Image of Lise, with the caption IWD Series Interview with Lise

International Women’s Day Blog - Lise Dale

1.    Tell us about your pathway into the games industry?

My journey is a very interesting one, it follows the line of … ‘the degree I studied in University has nothing to do with my current role’.

Although I studied Fashion Management at University, I wanted to make sure that the course I studied had transferable skills and that I would not be pigeonholed into just one industry. The course covered everything from branding/marketing to inventory management to writing business proposals. Whilst the course was fashion specific it didn’t mean that I couldn’t use these skills in other industries too. This was my main agenda when picking a course to study.

It was during my first job in the fashion world that I made up my mind that I was going to follow my dream and work in the games industry. I made a promise to myself that I would one day be working in the games industry ‘I do not know when and I do not know how but I will one day be working for a  game studio’. 

From there it was a case of looking for an opportunity and with each new role I made sure to learn new skills to build on my experience.

I started off in fashion, then the beauty industry (in the operations and business side), then a tech company, then it was onto education games for students, and finally landed my role at Outplay.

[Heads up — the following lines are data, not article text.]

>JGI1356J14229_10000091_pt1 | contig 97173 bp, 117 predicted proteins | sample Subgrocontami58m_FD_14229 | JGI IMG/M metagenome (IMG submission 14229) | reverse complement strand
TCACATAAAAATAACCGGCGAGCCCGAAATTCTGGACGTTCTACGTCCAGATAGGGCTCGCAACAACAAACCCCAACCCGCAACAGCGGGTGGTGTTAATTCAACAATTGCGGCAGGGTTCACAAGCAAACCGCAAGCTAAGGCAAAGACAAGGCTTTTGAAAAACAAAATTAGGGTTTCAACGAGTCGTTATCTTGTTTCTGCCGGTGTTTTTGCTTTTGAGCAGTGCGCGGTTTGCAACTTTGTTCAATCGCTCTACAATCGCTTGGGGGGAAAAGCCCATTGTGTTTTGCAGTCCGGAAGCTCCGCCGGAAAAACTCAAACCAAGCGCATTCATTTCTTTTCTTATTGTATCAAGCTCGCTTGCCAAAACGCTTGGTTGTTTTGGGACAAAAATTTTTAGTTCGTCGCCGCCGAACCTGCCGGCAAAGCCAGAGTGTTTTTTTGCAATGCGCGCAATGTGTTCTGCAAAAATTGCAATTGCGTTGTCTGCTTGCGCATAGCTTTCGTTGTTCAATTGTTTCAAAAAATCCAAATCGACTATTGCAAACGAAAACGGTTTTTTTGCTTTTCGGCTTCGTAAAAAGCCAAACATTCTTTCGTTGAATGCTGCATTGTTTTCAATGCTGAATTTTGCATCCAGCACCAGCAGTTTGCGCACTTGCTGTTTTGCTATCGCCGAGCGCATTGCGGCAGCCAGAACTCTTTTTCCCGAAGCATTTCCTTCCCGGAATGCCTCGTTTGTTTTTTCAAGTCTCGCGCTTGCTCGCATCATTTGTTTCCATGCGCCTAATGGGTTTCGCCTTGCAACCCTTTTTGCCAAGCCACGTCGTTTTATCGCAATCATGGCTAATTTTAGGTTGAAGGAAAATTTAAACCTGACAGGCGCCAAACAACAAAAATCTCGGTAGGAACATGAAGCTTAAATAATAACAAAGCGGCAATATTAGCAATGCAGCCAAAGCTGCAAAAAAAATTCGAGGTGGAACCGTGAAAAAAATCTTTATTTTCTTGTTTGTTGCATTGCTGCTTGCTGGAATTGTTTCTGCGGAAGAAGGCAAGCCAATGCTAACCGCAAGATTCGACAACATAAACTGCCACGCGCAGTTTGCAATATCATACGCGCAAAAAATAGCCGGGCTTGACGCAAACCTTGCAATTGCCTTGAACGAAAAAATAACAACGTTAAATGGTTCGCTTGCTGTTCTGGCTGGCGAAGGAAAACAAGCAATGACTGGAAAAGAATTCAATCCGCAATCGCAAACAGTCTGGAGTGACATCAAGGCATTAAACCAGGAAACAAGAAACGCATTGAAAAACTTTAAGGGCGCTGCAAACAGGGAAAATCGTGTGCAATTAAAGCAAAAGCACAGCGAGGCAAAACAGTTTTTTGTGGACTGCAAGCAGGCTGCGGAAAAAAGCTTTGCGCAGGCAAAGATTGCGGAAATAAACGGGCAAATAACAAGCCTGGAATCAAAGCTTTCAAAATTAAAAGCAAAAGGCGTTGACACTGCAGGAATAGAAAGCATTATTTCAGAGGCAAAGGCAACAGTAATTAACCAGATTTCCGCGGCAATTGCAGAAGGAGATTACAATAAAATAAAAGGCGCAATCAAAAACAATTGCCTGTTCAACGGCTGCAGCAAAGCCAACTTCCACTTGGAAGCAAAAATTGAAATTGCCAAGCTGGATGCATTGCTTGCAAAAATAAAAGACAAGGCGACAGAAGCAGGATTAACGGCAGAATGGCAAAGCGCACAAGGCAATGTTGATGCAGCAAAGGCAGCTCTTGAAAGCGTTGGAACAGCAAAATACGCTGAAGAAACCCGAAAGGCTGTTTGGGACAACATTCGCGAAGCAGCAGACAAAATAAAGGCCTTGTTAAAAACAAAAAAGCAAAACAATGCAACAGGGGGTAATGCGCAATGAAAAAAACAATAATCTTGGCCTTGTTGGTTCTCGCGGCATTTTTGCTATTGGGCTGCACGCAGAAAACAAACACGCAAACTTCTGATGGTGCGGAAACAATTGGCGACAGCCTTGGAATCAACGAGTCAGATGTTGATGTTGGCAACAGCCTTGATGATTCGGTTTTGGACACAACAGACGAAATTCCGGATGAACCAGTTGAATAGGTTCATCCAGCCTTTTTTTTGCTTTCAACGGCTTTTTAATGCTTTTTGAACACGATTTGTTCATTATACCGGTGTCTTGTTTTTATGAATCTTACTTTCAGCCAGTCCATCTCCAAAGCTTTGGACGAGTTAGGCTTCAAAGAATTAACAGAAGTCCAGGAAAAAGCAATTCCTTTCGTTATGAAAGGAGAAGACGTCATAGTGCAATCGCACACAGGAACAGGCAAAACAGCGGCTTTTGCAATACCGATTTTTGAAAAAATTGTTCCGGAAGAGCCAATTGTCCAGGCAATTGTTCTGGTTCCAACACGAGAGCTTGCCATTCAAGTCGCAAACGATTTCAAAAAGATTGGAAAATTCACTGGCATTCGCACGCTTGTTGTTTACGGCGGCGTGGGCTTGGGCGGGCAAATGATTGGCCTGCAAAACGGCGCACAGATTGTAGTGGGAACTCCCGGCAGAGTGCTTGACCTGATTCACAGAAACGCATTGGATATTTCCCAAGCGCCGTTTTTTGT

It has been quite a journey but one I do not regret.


2.    What is your role at Outplay? and tell us what your day-to-day is like.

As the Player Support Manager, I look after our Support & Community team, making sure that all our players recieve world-class support for their issues or questions.

I also make sure that we maintain good communication with the development teams and report back on any issues we might be seeing.


3.    What do you enjoy the most about working in the Games Industry?

The most obvious answer would be ‘because I love games’. But in all seriousness, I enjoy learning more about the games industry and what goes into making a game.